Course Descriptions


Winter Quarter (W19)

Dept/Description Course No., Title  Instructor

The Holocaust, the Nazi state’s attempt to murder all European Jews, is a defining moment in modern history. How do we comprehend the incomprehensible? Can we make sense of such a horrifying event? Does it defy explanation? Is it unique or can we compare it with other forms of genocide? In this course, we will explore these questions by learning about the nature of Jewish communities in Germany before the Holocaust; considering other forms of genocide that preceded the Holocaust; and analyzing the Nazi rise to power and the Nazi state’s move toward the “final solution. In the second half of the course, we will look carefully at how the Holocaust has been remembered and commemorated since 1945. Readings will consist primarily of historical primary sources.

Days: MO WE  01:00-01:50 PM


This course is an introduction to the Old Testament/Hebrew Bible, a collection or ancient library of fascinating texts produced by dramatically different groups in drastically different places and time periods. The texts in this collection are some of the world’s most enduring works of literature, ideology, theology, and more, and continue to shape our world, just as our world continues to shape how the texts are understood.
The goal of the course is to acquaint students with the central texts in the Old Testament/Hebrew Bible and to situate these texts in their historical contexts. Secondary goals of the course include introducing students to the various theoretical and methodological frameworks scholars have used to better understand these text, and well as to introduce students to the reception of these texts by ancient Jews and Christians.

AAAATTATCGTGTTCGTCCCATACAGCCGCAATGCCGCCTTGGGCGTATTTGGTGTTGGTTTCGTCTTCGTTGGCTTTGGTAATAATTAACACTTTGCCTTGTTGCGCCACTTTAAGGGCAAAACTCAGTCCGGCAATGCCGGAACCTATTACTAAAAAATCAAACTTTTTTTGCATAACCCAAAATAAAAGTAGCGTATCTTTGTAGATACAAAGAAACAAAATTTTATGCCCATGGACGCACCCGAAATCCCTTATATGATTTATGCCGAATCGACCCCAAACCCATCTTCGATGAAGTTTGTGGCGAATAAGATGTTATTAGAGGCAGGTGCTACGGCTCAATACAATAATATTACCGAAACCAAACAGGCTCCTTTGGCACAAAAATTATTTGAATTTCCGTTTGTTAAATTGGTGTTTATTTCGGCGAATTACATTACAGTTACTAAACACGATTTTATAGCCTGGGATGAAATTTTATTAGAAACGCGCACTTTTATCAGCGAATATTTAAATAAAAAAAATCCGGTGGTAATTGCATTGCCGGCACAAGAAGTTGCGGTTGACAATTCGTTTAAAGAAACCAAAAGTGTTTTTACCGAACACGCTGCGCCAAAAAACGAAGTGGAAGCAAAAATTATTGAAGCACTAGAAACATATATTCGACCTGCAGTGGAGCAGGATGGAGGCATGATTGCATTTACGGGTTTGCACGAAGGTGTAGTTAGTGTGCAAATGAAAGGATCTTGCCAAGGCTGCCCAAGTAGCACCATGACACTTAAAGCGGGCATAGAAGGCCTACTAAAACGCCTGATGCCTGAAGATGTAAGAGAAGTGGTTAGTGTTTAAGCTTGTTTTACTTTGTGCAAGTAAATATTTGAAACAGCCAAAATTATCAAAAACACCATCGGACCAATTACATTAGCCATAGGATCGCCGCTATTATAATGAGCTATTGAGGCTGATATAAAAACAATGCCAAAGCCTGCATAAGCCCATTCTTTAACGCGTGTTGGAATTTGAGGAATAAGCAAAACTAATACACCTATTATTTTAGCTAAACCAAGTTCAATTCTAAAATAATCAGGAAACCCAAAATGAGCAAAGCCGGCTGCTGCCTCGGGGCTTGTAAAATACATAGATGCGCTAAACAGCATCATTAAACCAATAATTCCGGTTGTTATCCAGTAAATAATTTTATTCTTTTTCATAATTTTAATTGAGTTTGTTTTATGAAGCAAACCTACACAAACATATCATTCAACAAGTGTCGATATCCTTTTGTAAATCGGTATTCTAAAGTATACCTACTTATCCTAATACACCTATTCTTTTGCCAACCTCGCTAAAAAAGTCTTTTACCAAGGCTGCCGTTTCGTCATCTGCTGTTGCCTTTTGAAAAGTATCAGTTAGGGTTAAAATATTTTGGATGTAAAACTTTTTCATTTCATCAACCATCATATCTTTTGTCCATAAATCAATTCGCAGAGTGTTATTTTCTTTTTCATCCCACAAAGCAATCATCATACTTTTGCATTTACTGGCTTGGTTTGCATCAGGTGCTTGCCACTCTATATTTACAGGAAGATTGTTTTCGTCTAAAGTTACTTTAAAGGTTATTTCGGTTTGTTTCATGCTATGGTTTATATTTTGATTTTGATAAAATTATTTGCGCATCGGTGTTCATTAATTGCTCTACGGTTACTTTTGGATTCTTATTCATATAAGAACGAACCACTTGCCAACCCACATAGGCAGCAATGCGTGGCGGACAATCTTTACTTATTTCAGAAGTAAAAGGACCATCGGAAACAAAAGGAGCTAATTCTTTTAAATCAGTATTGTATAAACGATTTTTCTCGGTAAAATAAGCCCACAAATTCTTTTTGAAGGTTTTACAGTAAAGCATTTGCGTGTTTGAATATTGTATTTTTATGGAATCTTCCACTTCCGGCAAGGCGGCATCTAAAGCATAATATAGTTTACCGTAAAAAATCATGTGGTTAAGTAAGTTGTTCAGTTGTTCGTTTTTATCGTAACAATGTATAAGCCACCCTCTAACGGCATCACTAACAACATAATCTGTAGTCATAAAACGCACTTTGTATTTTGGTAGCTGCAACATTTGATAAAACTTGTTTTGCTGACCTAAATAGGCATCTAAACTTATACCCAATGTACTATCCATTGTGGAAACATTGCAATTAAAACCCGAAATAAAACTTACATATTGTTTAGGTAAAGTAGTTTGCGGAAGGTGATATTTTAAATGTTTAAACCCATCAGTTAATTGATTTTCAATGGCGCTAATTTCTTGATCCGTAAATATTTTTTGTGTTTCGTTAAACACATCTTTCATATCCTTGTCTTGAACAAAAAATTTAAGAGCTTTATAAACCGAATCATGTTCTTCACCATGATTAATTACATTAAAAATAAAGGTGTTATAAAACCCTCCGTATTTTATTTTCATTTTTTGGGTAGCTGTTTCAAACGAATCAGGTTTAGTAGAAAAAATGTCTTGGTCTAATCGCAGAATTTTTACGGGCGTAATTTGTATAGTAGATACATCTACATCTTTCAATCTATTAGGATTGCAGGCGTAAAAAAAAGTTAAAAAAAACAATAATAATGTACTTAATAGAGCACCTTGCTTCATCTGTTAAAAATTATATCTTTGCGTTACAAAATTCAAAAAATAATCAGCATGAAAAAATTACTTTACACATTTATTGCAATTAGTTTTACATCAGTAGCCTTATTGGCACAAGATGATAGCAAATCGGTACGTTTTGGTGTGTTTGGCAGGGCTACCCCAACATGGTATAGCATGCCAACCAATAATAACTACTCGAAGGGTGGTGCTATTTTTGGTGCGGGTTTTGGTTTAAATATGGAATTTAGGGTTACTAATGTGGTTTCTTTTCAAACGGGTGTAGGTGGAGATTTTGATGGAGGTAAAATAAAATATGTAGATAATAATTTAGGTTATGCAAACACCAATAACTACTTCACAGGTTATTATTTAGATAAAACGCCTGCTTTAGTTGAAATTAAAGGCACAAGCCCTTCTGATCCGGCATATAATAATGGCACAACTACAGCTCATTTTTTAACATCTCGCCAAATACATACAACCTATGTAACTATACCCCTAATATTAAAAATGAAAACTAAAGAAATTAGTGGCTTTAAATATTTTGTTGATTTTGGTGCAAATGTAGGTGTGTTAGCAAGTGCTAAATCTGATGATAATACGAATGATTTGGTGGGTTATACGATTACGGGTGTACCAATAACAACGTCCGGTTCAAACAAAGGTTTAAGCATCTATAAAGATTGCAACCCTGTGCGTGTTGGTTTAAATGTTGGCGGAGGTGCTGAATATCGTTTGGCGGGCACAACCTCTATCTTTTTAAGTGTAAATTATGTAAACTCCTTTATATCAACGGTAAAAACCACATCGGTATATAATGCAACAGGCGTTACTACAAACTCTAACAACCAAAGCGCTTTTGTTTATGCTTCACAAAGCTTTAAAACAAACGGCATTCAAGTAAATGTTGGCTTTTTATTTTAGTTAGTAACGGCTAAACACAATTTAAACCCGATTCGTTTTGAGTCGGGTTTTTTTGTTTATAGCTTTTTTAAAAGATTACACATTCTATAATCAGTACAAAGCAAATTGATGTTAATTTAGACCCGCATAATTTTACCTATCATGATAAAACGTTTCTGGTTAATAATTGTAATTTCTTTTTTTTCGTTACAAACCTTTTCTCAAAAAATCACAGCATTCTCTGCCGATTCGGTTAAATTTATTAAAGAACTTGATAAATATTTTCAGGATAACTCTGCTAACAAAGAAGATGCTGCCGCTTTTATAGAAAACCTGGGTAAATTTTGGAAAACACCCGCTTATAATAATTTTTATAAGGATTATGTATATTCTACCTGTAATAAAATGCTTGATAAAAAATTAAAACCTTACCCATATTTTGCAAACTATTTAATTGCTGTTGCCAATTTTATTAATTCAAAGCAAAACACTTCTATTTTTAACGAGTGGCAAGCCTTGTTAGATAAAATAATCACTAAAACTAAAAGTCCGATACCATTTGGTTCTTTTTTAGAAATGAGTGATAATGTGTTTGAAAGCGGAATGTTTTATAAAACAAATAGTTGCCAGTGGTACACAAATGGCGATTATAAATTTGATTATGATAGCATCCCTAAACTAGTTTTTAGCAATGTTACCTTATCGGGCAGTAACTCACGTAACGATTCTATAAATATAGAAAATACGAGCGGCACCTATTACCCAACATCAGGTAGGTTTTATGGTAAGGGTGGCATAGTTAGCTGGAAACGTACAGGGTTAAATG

GE: (IV)
Days: TU TH  09:30-10:50 AM


This class addresses the history of the Second World War within the context of its origins in Europe. The course will discuss some of the many wars that made up this global conflict, such as the civil wars between collaborators and resistance movements in Nazi-occupied Europe, the Allied bombing war that targeted civilians, the Nazi war against the European Jews. The course will highlight the moral dimensions of World War II that appeared in the daunting choices faced by both individuals and groups. We will examine the attempts, at the war's end, to administer justice and address questions of memory and of loss.
Days: TU TH  02:00-03:20 PM


The period spanning from the final books of the Hebrew Bible to the coming of Muhammad was formative and momentous for Jews. This course will introduce students to the major political, social, and cultural developments in Jewish history, including the return of the exiled Israelites from Babylonia to Judea; the Maccabean revolt against the Seleucids and the rise of Jewish autonomy, the life and death of Jesus and movement(s) that formed around him; the destruction of the Jewish Temple in Jerusalem, the rise of the rabbis and the production of rabbinic literature; and much more.
Days: TU TH  02:00-03:20 PM


Courses Offered by the Jewish Studies Minor or other Schools at UCI

Winter Quarter (W19)

Dept Course No., Title   Instructor